Two Queens legislators have joined a lawsuit aimed at stopping the use of ranked-choice voting in the Feb. 2 special election in northeast Queens.
City Council members Adrienne Adams and I. Daneek Miller have joined four other legislators — each members of the council’s Black, Latino, and Asian Caucus — in a suit against the city, the city’s Board of Elections and Campaign Finance Board.
The suit requests that ranked-choice voting – which is set to be implemented for the first time in New York City during the special election to fill Rory Lancman’s seat in District 24 in February – be paused and reassessed.
The complaint, filed in New York Supreme Court on Dec. 8, alleges the city has violated its charter in multiple ways by failing to adequately prepare for the roll-out of ranked-choice voting.
According to the complaint, the city has failed to educate voters on the new electoral process, has not kept to a “timely” schedule in preparing new voting machines and has not done enough to ensure that all limited English proficient voters will have access to translators at polling sites.
“The physical and fiscal limitations placed on the City by the COVID-19 pandemic have severely hindered its ability to put Ranked Choice into effect without risking the disenfranchisement of our New Yorkers of color, seniors, and limited English speakers,” the Black, Latino and Asian Caucus said in a statement Thursday. “The city cannot afford to risk failing to accurately count a single ballot cast by these voters because of a hasty and poorly assembled implementation of Ranked Choice Voting.”
Supporters of ranked-choice voting — which saw broad support from voters as a ballot measure in 2019 — say that the lawsuit is unfounded and frivolous, and that the new system will give voice to those who have historically lacked representation in the halls of government.
“I understand [the complainants’] concern, but I think the money they are spending on this lawsuit, they could spend on educating the voters they say they’re concerned about,” said Moumita Ahmed, a candidate for City Council in February’s special election in District 24.
Supporters of ranked-choice voting — including Ahmed, who told QNS she’s excited to be a candidate in the city’s first run at the new process — believe the ballot system is more democratic and more fiscally responsible.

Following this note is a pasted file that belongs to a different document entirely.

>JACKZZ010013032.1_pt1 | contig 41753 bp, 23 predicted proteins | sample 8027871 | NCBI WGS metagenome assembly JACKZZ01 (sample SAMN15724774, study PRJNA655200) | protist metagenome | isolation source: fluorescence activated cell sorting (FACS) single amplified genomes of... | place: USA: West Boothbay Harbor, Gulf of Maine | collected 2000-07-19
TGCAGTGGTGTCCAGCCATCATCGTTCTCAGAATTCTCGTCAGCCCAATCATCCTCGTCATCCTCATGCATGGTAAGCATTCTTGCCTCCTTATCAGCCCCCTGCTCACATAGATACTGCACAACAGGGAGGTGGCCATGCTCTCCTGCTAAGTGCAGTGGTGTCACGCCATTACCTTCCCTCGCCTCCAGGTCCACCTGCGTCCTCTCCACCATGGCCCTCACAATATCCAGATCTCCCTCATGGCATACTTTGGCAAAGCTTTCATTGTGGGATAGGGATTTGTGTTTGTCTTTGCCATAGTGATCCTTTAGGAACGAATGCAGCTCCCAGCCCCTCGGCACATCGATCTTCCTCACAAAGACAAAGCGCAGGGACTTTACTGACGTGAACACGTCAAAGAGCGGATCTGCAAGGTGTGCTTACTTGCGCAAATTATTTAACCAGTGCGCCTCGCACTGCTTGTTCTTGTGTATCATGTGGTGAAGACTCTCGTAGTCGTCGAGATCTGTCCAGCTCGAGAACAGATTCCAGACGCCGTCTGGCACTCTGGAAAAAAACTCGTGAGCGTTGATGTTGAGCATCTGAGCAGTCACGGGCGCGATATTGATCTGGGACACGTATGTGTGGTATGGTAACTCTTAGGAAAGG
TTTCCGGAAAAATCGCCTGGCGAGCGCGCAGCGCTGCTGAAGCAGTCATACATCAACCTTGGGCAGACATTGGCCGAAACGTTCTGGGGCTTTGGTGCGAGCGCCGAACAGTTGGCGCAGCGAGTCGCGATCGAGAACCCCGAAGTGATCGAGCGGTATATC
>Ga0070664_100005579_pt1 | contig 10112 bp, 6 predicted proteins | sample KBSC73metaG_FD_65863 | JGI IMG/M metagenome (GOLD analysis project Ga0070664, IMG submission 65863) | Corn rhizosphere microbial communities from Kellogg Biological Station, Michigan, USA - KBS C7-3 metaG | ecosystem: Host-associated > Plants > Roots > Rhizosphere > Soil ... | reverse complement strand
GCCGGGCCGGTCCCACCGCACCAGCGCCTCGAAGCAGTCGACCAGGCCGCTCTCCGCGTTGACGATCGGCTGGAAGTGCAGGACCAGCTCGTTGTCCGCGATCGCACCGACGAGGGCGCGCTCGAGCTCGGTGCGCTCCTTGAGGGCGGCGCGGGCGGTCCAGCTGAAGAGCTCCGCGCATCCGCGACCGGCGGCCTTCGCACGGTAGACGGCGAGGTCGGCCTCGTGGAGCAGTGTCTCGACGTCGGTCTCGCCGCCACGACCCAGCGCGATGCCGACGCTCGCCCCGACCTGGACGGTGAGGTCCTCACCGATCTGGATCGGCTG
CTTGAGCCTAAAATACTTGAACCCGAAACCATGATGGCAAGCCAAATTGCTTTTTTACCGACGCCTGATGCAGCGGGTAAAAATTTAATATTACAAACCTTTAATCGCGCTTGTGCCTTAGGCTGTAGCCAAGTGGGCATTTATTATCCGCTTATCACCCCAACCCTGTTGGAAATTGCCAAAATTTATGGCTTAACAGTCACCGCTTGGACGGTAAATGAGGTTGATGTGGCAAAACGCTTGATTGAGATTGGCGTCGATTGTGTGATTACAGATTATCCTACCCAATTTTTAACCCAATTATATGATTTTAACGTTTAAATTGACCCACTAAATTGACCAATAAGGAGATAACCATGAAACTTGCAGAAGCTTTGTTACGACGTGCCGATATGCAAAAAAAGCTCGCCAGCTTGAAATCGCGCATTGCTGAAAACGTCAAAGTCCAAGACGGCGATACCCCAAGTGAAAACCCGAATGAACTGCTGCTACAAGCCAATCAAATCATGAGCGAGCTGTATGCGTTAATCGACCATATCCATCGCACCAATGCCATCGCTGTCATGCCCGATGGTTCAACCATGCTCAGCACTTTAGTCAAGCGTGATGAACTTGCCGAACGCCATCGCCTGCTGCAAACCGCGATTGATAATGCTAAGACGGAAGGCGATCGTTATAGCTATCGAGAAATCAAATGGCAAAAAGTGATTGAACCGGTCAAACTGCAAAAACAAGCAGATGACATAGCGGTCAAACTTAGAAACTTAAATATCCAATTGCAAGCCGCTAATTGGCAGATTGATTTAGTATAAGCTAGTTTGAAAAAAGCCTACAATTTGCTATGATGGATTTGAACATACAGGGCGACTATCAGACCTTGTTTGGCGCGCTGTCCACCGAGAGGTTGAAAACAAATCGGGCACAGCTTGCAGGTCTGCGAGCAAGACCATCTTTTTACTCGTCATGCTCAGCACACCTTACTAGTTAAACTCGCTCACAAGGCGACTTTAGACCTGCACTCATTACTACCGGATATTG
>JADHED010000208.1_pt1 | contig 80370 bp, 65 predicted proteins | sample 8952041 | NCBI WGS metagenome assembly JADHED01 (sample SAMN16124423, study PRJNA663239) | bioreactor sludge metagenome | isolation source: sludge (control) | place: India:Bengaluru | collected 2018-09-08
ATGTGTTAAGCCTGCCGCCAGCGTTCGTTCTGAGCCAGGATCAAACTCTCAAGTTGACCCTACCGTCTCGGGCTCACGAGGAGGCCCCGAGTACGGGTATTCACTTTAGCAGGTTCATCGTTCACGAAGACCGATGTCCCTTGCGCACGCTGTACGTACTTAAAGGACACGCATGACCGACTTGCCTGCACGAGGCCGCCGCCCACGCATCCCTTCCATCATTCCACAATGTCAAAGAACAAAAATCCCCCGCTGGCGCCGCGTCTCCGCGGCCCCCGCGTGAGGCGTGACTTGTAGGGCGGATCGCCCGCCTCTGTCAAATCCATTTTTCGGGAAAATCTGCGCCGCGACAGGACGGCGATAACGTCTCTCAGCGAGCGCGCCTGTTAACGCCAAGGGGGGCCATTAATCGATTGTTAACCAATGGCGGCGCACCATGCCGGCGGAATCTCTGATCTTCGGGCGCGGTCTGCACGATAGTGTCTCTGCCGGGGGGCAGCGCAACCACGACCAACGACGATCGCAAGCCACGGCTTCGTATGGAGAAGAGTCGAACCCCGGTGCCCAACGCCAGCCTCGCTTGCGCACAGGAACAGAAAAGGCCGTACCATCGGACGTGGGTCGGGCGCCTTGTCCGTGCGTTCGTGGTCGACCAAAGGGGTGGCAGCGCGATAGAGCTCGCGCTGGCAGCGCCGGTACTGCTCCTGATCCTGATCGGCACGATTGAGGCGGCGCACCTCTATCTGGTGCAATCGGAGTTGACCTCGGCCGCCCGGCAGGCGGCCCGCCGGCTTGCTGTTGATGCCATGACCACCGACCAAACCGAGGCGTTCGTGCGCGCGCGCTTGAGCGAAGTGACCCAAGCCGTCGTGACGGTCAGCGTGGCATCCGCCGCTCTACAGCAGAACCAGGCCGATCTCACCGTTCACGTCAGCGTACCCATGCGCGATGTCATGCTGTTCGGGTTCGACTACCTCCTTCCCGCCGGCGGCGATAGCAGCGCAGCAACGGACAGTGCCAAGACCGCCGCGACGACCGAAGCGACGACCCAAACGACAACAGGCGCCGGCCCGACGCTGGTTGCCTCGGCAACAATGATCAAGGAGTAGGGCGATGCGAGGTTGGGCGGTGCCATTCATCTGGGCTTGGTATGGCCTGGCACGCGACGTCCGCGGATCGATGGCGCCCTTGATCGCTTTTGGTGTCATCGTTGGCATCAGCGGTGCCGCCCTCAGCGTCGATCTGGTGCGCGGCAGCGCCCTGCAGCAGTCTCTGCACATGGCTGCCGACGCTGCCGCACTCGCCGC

Under ranked-choice voting, voters rank five candidates in order. If a candidate is ranked as the first choice on over 50 percent of the ballots, they win. If no one passes the 50 percent threshold, the last place candidate is eliminated and all the ballots where that candidate ranked first, go to the candidate the voter ranked second. The process continues until a candidate reaches the majority.
“It’s more democratic because now we are looking at a candidate who has gotten the majority of the votes,” Ahmed said.
Not only do its supporters believe the system to be more democratic, eliminating ranked-choice voting now, they say, would be outright undemocratic.
“There was no conspiracy to pass RCV, there was an election,” said Susan Lerner, the executive director of Common Cause/NY, a nonprofit that advocated for the passage of ranked-choice voting in 2019. “The decision to put RCV on the ballot was not conducted in a backroom but in broad daylight by the Charter Review Commission – appointed by the City Council, among others – which held numerous public hearings over the course of months. Seeking to invalidate the results of a decisive, free and fair election is an attack on our democracy.”
When it comes to educating voters, Ahmed said that not trusting people to understand ranked-choice is a “little patronizing.”
“It’s saying that voters are too stupid to understand how it works,” Ahmed said. “It’s not that difficult.”
The Campaign Finance Board rejected the allegation that voter education has been lacking and that the city is not prepared for ranked-choice voting.
“The Campaign Finance Board is dedicated to helping New Yorkers fully participate in ranked choice voting, which is designed to give all voters a bigger say in who gets elected to city office,” the board said in a statement. “We have been working on our ranked choice voting educational efforts all year.”
According to Ahmed, the burden to educate voters should be nothing new to elected officials, who often have to explain new policy ideas to voters and keep voters informed about their work.
“As an elected official your job is to educate people,” Ahmed said. “If someone is an elected official who doesn’t know how to educate people, or to reach people, that says something about them and their ability to actually govern.”